Figment will turn dream spaces into an interactive playground

At last, several months after first revealing concept art and screenshots for its dreampunk game Figment, Danish studio Bedtime Digital has more to show. It comes in the form of a three-minute long video, which features not only the game in action for the first time, but also lead designer Jonas Byrresen talking about where the idea for Figment came from. As might be expected, Byrresen reveals that Figment was conceived after the studio looked at what people who played their debut game, Back to Bed (2014), had requested. Specifically, it was the chance to walk around and look at more of…


An unfinished demo provides a surreal meditation on grief

Outside, the waves crash against the shore rhythmically. Inside, a broken robot suit lies sprawled on a bed, one arm yanked off and left dramatically on the floor. It’s accompanied by a keyboard that, upon further inspection, is literally made of gold. You can pick up the broken arm, or attempt to play the stubbornly immovable keyboard, but your cautious avatar doesn’t want to go near the robot. That’s understandable, as she just came to this beach, this cabin, to mourn. This is, more or less, the unfinished demo recently released by Arielle Grimes called Simulus, subtitled Cabin in the…

The Norwood Suite

The creator of Off-Peak is making another uncanny museum

Early last year, independent game maker Cosmo D came bursting onto the scene with Off-Peak (2015), a bizarre exhibition of artifacts that is museum, musical, and story all at once. It threw you into a train station on the very edge of reality and gave you a task to do, begging you not be distracted by the infinite staircases or the inexplicable, repeating figures. Like lots of games, it was a “love letter to a lot of things,” and like lots of games, it evokes the desire to re-explore. Luckily, Cosmo’s new game The Norwood Suite is being realized in the same…


Carl Burton’s gorgeous GIFs are being turned into a videogame

Shopping malls. Airport bookstores. Hotel lobbies. Carl Burton—the artist and animator behind Serial‘s second season GIFs—is creating a videogame that exploits the “boringness” of these liminal, corporate spaces. Using the foggy, surrealist art style of his GIFs, ISLANDS is a videogame you experience, rather than play. Anthropologist Marc Augé calls these spaces non-places—”If a place can be defined as relational, historical, and concerned with identity, then a space which cannot be defined as relational, or historical, or concerned with identity will be a non-place,” Augé wrote in Non-Places: An Introduction to Anthropology of Supermodernity (1992). A parking lot is a non-place, too. It’s a…

Kentucky Route Zero Act IV

Kentucky Route Zero: Act IV is an elegy

Michael Snow’s 1967 experimental film Wavelength is a 45-minute long zoom on an empty room. Outside the walls, and the camera’s frame, the insignificant dramas of human life play out in sad, abortive spirals. Men move furniture into the room; two friends drink and listen to the Beatles; in the end, a man dies on the floor and a woman calmly informs the cops of his corpse. Snow is monomaniacally committed to his premise: Wavelength is a canonical example of experimental film precisely because of its push-pull between dry, structural formalism and gut-level intrigue. In a way it’s a murder…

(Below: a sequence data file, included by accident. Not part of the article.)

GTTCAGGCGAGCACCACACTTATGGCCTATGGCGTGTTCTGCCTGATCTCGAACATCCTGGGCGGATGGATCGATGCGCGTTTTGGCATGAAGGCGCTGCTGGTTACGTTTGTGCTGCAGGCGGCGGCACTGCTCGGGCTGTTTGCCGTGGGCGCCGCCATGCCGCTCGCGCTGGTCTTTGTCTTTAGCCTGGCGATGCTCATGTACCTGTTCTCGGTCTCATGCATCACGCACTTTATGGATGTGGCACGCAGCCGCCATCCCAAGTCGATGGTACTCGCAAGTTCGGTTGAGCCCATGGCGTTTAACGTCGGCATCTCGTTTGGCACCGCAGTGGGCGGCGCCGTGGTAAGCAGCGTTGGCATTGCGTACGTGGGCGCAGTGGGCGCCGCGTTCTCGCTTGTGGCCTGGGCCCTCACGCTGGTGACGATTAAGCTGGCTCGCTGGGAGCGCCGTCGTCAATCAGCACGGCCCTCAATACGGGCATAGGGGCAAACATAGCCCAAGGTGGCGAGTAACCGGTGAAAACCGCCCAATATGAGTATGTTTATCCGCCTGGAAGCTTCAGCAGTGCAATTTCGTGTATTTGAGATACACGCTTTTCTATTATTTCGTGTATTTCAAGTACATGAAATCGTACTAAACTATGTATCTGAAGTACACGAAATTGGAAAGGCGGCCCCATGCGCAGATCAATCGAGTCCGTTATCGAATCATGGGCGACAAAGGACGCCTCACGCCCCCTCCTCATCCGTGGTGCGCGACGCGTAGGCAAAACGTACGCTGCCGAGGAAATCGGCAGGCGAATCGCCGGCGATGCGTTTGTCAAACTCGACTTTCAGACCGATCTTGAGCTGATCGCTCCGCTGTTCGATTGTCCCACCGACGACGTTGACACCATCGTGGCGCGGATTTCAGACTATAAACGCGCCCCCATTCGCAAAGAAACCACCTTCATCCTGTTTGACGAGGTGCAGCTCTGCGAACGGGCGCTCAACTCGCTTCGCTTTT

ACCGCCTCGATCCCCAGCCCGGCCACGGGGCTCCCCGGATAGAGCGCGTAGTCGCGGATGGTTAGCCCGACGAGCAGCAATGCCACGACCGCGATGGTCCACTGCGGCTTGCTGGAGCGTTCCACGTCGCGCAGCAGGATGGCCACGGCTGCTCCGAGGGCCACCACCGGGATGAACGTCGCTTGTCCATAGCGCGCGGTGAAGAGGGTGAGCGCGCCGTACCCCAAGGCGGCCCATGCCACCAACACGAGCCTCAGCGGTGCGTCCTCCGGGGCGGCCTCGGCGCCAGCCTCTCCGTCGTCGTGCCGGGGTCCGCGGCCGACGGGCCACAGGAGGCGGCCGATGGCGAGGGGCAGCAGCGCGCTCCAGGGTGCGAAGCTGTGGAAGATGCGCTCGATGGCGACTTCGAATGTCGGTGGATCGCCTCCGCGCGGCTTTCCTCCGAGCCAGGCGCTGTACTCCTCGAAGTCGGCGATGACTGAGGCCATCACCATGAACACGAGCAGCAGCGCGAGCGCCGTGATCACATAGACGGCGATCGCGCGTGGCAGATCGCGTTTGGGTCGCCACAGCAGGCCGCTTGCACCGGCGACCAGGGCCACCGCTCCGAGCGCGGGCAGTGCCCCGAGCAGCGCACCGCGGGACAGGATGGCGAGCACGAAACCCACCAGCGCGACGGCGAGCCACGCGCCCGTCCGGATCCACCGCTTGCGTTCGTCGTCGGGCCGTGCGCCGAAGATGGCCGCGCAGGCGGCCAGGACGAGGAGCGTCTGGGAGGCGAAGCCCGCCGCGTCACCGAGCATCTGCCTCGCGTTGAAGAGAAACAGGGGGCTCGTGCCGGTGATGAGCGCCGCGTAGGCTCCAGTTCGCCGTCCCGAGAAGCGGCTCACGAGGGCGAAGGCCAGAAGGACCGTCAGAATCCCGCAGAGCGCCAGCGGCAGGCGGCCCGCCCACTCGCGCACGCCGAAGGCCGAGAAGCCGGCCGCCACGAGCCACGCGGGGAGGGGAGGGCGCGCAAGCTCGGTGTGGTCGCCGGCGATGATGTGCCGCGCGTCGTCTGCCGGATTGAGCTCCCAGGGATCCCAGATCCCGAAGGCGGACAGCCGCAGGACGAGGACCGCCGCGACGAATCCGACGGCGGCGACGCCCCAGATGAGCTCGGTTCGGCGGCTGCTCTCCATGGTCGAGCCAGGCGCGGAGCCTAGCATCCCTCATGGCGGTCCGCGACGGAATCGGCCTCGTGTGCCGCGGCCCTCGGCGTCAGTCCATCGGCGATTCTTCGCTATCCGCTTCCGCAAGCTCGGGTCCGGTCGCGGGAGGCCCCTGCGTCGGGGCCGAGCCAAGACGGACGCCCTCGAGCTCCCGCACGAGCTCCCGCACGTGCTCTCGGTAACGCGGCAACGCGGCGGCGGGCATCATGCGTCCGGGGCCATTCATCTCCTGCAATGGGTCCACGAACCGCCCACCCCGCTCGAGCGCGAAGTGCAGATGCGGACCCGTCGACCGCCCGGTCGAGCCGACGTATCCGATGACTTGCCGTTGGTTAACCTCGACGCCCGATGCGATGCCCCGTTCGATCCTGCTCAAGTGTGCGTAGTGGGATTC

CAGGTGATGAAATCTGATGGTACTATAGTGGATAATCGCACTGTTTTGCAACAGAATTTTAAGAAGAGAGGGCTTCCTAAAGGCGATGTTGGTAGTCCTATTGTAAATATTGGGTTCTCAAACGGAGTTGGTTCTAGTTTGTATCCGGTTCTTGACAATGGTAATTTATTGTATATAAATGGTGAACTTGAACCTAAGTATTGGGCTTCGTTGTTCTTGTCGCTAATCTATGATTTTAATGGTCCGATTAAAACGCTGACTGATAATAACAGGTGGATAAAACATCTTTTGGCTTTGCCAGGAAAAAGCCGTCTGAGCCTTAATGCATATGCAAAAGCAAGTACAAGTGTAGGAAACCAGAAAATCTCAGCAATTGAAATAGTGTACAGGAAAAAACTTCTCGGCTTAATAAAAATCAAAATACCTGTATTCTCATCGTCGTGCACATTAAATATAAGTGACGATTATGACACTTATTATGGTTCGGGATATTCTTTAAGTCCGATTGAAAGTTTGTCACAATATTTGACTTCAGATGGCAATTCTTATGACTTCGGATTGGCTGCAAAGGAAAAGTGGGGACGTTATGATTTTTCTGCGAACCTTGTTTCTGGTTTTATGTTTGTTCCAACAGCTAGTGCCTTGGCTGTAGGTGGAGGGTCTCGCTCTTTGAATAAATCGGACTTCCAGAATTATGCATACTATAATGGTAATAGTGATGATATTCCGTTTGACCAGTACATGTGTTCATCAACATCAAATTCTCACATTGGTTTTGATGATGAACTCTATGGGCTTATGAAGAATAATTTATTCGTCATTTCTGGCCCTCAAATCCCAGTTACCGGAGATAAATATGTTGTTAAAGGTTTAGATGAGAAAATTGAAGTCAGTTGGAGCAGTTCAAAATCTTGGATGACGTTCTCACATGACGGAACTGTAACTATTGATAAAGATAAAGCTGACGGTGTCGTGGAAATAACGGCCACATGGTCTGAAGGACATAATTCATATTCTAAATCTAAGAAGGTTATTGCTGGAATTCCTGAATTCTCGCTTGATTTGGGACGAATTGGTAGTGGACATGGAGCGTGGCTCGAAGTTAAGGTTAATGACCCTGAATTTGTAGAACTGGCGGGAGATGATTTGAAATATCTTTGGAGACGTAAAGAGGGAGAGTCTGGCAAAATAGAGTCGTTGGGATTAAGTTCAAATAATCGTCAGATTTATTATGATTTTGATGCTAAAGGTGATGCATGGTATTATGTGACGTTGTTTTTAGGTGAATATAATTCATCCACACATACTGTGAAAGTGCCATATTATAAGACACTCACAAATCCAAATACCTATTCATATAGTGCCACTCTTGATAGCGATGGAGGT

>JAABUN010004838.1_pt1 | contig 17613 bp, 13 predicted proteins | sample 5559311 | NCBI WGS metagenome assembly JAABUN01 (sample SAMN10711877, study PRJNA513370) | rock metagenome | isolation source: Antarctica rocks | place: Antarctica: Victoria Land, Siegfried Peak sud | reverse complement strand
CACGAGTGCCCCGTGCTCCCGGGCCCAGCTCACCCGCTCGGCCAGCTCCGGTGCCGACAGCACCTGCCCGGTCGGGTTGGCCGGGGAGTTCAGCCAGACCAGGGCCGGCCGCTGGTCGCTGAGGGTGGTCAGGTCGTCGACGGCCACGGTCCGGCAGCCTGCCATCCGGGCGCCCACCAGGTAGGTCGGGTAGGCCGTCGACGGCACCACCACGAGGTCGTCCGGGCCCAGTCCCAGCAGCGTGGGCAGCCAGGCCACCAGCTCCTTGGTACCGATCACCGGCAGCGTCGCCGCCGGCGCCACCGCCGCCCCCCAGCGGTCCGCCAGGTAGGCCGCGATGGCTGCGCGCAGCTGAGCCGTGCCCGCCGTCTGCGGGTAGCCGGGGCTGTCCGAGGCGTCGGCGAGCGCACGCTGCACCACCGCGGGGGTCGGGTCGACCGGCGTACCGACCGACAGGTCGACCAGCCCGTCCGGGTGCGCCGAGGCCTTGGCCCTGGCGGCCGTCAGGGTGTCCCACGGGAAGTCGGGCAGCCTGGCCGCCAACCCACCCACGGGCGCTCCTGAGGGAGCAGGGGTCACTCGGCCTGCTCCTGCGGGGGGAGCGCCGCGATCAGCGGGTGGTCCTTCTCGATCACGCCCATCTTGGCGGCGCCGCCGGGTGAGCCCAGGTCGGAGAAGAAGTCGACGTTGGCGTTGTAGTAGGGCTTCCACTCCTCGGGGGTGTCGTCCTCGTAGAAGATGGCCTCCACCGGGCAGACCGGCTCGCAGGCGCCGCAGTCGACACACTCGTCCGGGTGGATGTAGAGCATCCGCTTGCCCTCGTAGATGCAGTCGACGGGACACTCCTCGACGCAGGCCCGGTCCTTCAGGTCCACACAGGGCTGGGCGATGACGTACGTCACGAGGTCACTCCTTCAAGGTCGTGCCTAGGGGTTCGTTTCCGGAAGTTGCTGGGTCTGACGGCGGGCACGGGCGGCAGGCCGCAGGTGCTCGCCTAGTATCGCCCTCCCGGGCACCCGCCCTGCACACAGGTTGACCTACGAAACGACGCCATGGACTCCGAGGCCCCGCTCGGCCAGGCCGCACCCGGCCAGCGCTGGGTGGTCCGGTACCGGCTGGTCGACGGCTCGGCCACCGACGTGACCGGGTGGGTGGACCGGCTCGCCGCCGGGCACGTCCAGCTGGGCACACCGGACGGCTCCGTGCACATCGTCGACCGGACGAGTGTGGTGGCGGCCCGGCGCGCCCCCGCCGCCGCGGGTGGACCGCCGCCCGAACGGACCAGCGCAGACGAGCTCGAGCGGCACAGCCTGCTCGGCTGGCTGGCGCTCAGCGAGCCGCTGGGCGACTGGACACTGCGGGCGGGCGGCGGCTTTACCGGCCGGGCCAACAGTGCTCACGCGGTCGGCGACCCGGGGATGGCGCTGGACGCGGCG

here they lie

Here They Lie might be the horror game VR needs

What happens when you combine nightmares, beards, the claustrophobia of VR, and leaving behind AAA development? Apparently, surreal horror games are born. Here They Lie, announced during E3 last week, is a new title for both PlayStation 4 and PlayStation VR, developed by Tangentlemen Studios. The new studio is made up of other industry veterans, some former Call of Duty and Medal of Honor developers, as well as co-creative directors and lead designers Cory Davis (creative director and lead designer for 2012’s Spec Ops: The Line) and Toby Gard (designer of the original 1996 Tomb Raider and the iconic character of Lara Croft).…


Walk inside the dreamy paintings of a Metaphysical art pioneer

Imagine if you could visit any museum in the entire world: The Louvre, the MET, the MOMA. Any museum you’ve ever dreamed of. Now imagine again, if you could literally visit and walk within any work of art from around the world. This is a gift that Gigoia Studios has brought to life, time and again, with their fine art appreciation projects. Now realized to its fullest capacity with the fully completed SURREALISTa, a virtual, interactive exploration through eight classic paintings of Italian metaphysical art pioneer Giorgio de Chirico. Not diminished by new technology, but enhanced De Chirico’s work is…

va da

Manipulate shapeshifting hell in Mason Lindroth’s latest game

Mason Lindroth’s animations exist somewhere between the realm of a hellish nightmare, surreal art, and collages. It’s all those things, and also none of them. Lindroth’s repeated animated aesthetic is wholly unique—there’s nothing else like it (and in fact, he even hand-sculpts some objects from clay). And that’s why when he does something as “trivial” as VA DA, a new “animation/drawing program,” it still resonates. It’s wild and bizarre, like so many of his other works before it. A distorted conglomerate of gif-able lo-fi clipart VA DA, as described above, is a simple “drawing” program. You control a space with…